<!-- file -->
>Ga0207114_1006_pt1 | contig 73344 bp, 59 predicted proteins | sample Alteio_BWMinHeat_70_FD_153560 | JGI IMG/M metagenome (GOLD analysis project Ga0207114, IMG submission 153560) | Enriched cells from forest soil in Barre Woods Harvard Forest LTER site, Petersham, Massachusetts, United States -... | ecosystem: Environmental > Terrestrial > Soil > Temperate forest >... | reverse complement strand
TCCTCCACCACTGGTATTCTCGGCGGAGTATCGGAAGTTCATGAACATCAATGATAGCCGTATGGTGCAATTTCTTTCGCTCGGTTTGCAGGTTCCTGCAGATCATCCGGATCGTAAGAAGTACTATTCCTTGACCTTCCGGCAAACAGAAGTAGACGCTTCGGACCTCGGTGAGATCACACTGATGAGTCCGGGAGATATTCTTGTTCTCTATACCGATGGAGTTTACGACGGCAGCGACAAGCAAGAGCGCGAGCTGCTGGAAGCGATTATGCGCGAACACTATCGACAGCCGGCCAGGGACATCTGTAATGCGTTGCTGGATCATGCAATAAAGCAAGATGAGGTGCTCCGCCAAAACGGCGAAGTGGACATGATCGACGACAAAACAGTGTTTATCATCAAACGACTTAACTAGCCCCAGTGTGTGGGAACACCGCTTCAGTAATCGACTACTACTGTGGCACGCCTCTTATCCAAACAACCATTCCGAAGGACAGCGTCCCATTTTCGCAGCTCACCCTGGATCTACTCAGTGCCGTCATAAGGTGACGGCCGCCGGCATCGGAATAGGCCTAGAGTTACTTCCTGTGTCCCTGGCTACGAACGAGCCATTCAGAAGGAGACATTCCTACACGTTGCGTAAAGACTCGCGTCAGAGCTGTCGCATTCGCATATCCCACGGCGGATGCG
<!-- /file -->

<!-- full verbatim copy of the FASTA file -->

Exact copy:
>Ga0207114_1006_pt1 | contig 73344 bp, 59 predicted proteins | sample Alteio_BWMinHeat_70_FD_153560 | JGI IMG/M metagenome (GOLD analysis project Ga0207114, IMG submission 153560) | Enriched cells from forest soil in Barre Woods Harvard Forest LTER site, Petersham, Massachusetts, United States -... | ecosystem: Environmental > Terrestrial > Soil > Temperate forest >... | reverse complement strand
TCCTCCACCACTGGTATTCTCGGCGGAGTATCGGAAGTTCATGAACATCAATGATAGCCGTATGGTGCAATTTCTTTCGCTCGGTTTGCAGGTTCCTGCAGATCATCCGGATCGTAAGAAGTACTATTCCTTGACCTTCCGGCAAACAGAAGTAGACGCTTCGGACCTCGGTGAGATCACACTGATGAGTCCGGGAGATATTCTTGTTCTCTATACCGATGGAGTTTACGACGGCAGCGACAAGCAAGAGCGCGAGCTGCTGGAAGCGATTATGCGCGAACACTATCGACAGCCGGCCAGGGACATCTGTAATGCGTTGCTGGATCATGCAATAAAGCAAGATGAGGTGCTCCGCCAAAACGGCGAAGTGGACATGATCGACGACAAAACAGTGTTTATCATCAAACGACTTAACTAGCCCCAGTGTGTGGGAACACCGCTTCAGTAATCGACTACTACTGTGGCACGCCTCTTATCCAAACAACCATTCCGAAGGACAGCGTCCCATTTTCGCAGCTCACCCTGGATCTACTCAGTGCCGTCATAAGGTGACGGCCGCCGGCATCGGAATAGGCCTAGAGTTACTTCCTGTGTCCCTGGCTACGAACGAGCCATTCAGAAGGAGACATTCCTACACGTTGCGTAAAGACTCGCGTCAGAGCTGTCGCATTCGCATATCCCACGGCGGATGCG